Facebook and Apple grew closer today as mobile app install ads in Facebook for iOS 6 now allow users to download apps from the App Store via pop-up instead of interrupting users and forcing them to leave Facebook. By implementing Apple’s App Store pop-up API, Facebook could get developers to buy more of its ads since the clicks they pay for are more likely to turn into actual downloads.
Today’s news extends a deepening relationship between Facebook and Apple. After snubbing it in favor of a Twitter integration in iOS 5, Apple extensively baked Facebook into iOS 6, allowing OS-level sign in to Facebook so you can instantly authenticate into third-party apps with social integrations. There’s also quick sharing to Facebook, and contact sync that lets you bring your Facebook friends’ profiles into your device’s address book.
Now Facebook is using the mini App Store dialog to boost the value of its recently launched mobile app install ads. These let developers pay to show an image, description, and install button for one of their apps within the Facebook news feed. It’s part of Facebook’s play to dominate the app economy by controlling discovery outside of the App Store and Google Play.
Facebook also gave developers more freedom to customize the creative of these ads today, as well as to see analytics on installs by demographic, including age, gender, and country. Those mean mobile app install ads will look better and reach more relevant audiences, as developers can tailor their targeting to demographics they’re successful with.
But it’s the App Store installs from within Facebook for iOS 6 that’s most fascinating. Any iOS 6 app can pop up this mini App Store dialog, but it’s going to be especially helpful to Facebook since it’s popping those dialogs on the behalf of developers who pay it.
Facebook’s mobile app install ads are bought on a cost-per-click basis, not cost-per-download. That means developers may have been wary to pay for clicks because people wouldn’t always complete the download process. Some users would be surprised and perturbed to be booted from Facebook and pushed into the iOS App Store app when they click “Install App.” They might have immediately backed out and reopened Facebook before initiating the download.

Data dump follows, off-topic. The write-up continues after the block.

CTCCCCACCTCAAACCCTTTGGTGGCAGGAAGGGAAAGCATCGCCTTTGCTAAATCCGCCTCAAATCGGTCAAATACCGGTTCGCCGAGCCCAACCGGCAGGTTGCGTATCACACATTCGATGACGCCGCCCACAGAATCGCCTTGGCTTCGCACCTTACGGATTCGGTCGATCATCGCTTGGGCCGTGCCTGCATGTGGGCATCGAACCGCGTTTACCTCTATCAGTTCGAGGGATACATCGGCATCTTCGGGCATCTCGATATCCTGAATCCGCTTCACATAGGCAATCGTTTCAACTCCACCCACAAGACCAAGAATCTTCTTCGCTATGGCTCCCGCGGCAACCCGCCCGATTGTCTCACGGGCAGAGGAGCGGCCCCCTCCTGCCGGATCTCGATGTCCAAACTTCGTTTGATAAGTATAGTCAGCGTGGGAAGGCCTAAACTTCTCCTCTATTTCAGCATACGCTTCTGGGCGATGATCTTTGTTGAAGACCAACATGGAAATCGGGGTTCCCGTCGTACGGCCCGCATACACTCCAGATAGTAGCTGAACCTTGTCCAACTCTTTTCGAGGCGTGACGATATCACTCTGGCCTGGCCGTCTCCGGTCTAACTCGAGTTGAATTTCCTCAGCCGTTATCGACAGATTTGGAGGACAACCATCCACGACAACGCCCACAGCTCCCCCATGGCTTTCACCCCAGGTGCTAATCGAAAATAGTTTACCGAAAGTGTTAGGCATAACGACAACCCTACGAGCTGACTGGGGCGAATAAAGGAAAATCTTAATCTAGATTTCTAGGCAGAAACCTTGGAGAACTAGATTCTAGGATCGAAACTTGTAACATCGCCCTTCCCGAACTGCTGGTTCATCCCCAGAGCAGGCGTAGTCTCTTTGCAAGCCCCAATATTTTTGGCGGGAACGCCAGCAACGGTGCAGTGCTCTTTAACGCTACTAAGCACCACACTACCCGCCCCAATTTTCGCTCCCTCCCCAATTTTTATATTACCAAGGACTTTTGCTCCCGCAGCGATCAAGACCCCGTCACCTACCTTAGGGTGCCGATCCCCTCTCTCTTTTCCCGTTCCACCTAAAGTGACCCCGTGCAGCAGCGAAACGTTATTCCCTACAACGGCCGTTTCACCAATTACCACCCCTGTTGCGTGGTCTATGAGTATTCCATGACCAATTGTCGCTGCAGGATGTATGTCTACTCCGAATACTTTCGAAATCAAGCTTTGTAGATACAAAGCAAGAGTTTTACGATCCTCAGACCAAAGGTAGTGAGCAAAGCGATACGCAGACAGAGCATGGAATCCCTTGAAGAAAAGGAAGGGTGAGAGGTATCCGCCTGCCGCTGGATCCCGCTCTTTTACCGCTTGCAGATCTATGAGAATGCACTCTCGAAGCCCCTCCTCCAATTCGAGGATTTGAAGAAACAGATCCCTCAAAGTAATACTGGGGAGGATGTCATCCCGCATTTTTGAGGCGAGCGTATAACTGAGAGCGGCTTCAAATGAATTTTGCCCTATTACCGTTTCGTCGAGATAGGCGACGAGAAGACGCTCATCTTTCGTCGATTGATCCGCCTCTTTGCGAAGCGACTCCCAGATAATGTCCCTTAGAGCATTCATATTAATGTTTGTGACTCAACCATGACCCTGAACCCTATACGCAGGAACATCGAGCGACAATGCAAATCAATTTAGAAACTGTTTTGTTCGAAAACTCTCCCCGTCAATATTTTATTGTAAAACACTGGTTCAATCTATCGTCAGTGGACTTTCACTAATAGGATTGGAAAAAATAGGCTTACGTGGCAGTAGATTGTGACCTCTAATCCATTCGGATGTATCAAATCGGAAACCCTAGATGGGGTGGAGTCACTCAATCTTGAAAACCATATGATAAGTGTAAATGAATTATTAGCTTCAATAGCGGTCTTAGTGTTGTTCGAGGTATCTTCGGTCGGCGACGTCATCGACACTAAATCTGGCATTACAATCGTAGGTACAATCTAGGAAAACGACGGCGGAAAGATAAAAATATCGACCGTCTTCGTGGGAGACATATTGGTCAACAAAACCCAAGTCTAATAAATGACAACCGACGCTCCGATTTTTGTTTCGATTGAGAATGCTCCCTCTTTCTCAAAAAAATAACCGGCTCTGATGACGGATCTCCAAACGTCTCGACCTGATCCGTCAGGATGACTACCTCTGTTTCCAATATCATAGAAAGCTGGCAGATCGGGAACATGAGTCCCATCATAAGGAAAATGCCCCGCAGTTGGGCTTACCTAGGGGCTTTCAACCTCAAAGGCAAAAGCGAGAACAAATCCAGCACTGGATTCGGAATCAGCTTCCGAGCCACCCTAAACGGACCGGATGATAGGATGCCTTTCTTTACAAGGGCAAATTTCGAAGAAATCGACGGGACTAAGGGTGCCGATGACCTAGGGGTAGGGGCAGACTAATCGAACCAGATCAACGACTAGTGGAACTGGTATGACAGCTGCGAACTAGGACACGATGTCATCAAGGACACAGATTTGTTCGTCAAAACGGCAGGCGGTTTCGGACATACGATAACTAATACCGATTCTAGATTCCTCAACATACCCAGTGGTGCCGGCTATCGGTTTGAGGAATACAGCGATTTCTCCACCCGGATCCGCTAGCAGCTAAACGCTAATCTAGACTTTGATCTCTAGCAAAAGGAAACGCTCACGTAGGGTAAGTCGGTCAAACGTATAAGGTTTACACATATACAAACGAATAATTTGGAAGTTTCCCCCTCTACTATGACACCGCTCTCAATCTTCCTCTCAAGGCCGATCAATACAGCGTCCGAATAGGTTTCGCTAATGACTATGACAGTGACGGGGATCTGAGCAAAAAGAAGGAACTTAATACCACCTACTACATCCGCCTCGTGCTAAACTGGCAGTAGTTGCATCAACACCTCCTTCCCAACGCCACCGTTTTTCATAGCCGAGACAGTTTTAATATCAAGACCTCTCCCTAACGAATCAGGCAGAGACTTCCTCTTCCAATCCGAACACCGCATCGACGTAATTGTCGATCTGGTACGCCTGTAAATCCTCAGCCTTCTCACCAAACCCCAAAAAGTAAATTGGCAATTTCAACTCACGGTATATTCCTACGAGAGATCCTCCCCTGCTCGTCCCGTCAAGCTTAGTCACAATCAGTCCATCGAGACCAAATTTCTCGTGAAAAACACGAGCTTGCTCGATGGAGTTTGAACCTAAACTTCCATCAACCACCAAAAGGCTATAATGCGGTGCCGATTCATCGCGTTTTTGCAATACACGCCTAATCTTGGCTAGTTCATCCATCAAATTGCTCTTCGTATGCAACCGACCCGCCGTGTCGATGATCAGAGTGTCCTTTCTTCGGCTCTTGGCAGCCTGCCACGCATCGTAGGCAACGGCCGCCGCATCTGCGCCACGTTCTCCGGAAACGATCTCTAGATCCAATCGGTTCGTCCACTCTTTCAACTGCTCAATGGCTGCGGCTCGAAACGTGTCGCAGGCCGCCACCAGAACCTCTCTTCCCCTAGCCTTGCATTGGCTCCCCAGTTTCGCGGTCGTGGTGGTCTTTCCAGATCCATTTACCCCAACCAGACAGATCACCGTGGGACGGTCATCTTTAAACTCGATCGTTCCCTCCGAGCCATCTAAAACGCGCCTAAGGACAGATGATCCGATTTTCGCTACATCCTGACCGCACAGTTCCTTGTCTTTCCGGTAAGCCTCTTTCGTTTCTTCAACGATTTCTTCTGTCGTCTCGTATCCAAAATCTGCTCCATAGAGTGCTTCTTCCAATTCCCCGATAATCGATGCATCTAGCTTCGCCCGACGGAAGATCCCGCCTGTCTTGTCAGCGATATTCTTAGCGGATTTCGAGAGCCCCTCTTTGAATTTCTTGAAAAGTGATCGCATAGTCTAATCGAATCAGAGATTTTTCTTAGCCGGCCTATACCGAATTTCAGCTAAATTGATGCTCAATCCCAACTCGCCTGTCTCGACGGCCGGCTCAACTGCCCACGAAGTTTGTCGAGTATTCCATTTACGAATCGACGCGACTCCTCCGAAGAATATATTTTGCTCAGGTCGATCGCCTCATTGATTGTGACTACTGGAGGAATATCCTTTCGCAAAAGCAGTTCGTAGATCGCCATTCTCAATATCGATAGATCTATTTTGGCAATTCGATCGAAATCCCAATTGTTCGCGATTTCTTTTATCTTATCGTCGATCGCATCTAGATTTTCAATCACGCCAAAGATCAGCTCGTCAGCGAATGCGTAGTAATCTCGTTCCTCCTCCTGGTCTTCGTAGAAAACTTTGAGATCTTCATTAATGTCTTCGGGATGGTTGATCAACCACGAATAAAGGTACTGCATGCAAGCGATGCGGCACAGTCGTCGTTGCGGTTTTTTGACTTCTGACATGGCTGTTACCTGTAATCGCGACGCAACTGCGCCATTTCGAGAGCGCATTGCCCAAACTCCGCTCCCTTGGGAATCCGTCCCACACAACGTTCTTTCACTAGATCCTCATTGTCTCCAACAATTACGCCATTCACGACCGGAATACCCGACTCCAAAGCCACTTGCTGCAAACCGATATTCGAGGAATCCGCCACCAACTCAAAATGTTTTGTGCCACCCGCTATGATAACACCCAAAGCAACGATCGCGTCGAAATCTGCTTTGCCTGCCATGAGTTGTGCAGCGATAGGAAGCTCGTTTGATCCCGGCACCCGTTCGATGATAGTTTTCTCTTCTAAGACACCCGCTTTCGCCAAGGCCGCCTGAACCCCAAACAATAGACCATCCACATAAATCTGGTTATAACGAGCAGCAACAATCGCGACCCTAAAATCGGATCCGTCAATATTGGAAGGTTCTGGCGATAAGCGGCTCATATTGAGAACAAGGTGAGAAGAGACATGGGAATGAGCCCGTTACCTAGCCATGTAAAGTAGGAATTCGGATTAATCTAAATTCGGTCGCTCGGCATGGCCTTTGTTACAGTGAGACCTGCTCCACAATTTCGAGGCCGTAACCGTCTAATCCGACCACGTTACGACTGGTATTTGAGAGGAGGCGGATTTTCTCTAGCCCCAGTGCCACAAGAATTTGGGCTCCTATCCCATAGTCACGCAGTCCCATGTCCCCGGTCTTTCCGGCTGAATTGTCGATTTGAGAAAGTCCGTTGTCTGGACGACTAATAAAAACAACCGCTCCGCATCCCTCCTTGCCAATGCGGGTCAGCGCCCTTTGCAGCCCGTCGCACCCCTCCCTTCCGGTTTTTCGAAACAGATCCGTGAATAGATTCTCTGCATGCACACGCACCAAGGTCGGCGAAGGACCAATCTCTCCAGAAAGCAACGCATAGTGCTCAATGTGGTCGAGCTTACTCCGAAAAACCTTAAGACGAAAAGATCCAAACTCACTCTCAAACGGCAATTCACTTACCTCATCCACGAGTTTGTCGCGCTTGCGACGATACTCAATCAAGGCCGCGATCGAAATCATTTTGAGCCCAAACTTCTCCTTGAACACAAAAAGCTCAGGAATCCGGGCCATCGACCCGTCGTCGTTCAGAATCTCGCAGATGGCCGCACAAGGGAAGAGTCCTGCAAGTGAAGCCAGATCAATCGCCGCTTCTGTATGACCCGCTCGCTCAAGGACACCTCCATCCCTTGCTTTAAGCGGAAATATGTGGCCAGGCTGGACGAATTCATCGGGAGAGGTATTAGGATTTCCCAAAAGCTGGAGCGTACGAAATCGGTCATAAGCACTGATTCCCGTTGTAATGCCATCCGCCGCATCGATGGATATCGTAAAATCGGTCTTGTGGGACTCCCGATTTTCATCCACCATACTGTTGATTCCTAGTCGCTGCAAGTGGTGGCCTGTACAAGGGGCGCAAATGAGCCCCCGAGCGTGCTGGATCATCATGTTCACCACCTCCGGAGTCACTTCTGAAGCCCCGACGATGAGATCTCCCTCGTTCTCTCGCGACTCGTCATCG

Now there’s a lot less friction in the ad-click-to-install process. In the short term, that should make the ads more valuable to developers and get them to make Facebook a staple of their marketing spend. In the long-term, it could train users to be less afraid of clicking on mobile app install ads.
Offering the pop-up App Store isn’t entirely altruistic on Apple’s part, though. Making sure developers on its platform are achieving growth and sales is important to keeping them from straying to Android. Getting more apps on people’s iOS devices also helps Apple lock people into its OS as they don’t want to switch to Android and have to re-download or lose them.
The question now is whether Google will follow suit and let Facebook and other apps build in Google Play pop-ups.
Update: This article was edited to clarify that Facebook is making use of a public API from Apple.